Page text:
‘An Inland Voyage’
“The story of the rediscovery of the village of Grez-sur-Loing by Robert Alan Mowbray Stevenson, Robert Louis Stevenson, Henry Enfield, Walter Simpson, Will H. Low and Frank O’Meara in August 1875 is well-rehearsed. The rain poured down; it was, according to Robert Louis Stevenson ‘a very melancholy place … pretty and very melancholy.’ Undaunted by the unpromising start, the group soon returned to Grez, and its enervated inhabitants were awakened by the unruly behavior of the young ‘Anglo-Saxon’ or ‘Anglais’ art students. Thereafter the fame of the village grew to the point where its ancient bridge, its church, its ruined castle and its mill became familiar to exhibition visitors. With this, a transformation occurred …”
— “The Painters in Grez-sur-Loing” Prof. K. McConkey, University of Northumbria, contributing writer for the Japan Association of Art Museums.
The professor’s remark that the two Stevensons and friends ‘rediscovered’ Grez is to say that they had discovered themselves something that was already there, an established art colony. Art history gets mixed up in many things and it seems that the decision by the government of Napoleon III to transfer control of their salon, traditionally the domain of the Academy des Beaux-Arts of the Institut de France, to government control, had a liberating effect on the significant population of Bohemian artists in Paris. Until then, landscape painting was of little or no account to the academics running the Salon who encouraged religion, history, and mythology for subject matter, however stale it had all become. To that, the painters could finally turn their backs and leave the city to experiment with open air landscape painting in a place that seemed divinely designed for just such a purpose–the former Royal Forest of Fontainebleau and the plain and villages around it. The artists of the so-called School of 1830 were the first of their kind to descend on this region roughly forty miles southeast of Paris.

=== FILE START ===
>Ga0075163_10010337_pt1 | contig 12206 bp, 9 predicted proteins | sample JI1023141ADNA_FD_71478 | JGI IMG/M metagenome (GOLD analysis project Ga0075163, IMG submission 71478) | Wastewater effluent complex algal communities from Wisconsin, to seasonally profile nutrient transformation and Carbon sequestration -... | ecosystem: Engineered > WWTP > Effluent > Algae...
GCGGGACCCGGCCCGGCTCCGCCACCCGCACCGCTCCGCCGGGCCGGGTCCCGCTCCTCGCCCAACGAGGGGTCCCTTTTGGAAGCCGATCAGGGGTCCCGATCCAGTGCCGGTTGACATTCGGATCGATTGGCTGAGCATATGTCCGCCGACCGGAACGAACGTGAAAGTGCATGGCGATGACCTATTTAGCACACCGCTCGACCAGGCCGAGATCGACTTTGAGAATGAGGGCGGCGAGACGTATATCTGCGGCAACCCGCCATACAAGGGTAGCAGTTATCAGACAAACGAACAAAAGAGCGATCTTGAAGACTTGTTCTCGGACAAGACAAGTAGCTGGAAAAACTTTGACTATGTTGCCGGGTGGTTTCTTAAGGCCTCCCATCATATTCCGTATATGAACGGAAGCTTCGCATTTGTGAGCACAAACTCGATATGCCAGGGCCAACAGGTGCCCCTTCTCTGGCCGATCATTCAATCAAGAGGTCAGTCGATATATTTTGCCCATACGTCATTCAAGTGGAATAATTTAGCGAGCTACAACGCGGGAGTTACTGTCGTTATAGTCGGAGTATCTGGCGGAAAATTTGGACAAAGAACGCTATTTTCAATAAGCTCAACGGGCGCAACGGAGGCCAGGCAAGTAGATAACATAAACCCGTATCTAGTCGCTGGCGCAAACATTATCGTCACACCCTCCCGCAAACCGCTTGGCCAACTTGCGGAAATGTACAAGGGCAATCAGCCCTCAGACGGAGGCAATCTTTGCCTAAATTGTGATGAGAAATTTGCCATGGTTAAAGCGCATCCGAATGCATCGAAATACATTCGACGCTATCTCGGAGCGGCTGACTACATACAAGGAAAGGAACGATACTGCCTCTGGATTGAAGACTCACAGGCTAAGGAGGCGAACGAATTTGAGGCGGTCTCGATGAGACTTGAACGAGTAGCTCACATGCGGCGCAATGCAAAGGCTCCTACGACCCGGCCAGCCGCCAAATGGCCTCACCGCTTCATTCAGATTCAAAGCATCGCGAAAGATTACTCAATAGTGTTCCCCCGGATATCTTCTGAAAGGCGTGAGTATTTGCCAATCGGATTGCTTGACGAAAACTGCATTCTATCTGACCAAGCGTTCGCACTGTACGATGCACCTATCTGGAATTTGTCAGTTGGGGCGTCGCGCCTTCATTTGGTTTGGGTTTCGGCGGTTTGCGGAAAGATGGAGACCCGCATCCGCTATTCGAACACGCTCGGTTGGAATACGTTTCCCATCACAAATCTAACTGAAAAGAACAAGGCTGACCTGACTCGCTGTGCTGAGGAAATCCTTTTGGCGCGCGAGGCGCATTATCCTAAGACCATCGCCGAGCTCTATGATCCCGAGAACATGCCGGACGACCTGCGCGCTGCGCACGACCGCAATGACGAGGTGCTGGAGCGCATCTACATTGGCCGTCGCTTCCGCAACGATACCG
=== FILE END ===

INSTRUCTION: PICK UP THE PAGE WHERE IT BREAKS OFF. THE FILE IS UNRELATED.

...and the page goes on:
The talent of painters like Camille Corot, Theodore Rousseau and Jean-Francois Millet made them leading exponents of this movement which the likes of Bob Stevenson, Will Low and Frank O’Meara would inherit a generation later. Another magnet for artistic types to the area was the presence there of Henri Murger, who settled in Marlotte, a village close to Grez, in 1856. Murger it was who wrote the novel “Scenes de la Boheme,” thereby providing us with the enduring image of young, impoverished, wandering artists called bohemians. It was a reflection of his own youth, not entirely made up, and inspired the famous Pucini opera, La Bohme. So successful was Murger’s book that it gave him cult figure status and his followers went where he went while some historians suggest that Murger alone was responsible for the progressive art movement infecting the area in and around the magical and historical forest of Fontainebleau in the mid-19th century. Musicians and literary people like Balzac and George Sand went there too — even Robert Louis Stevenson.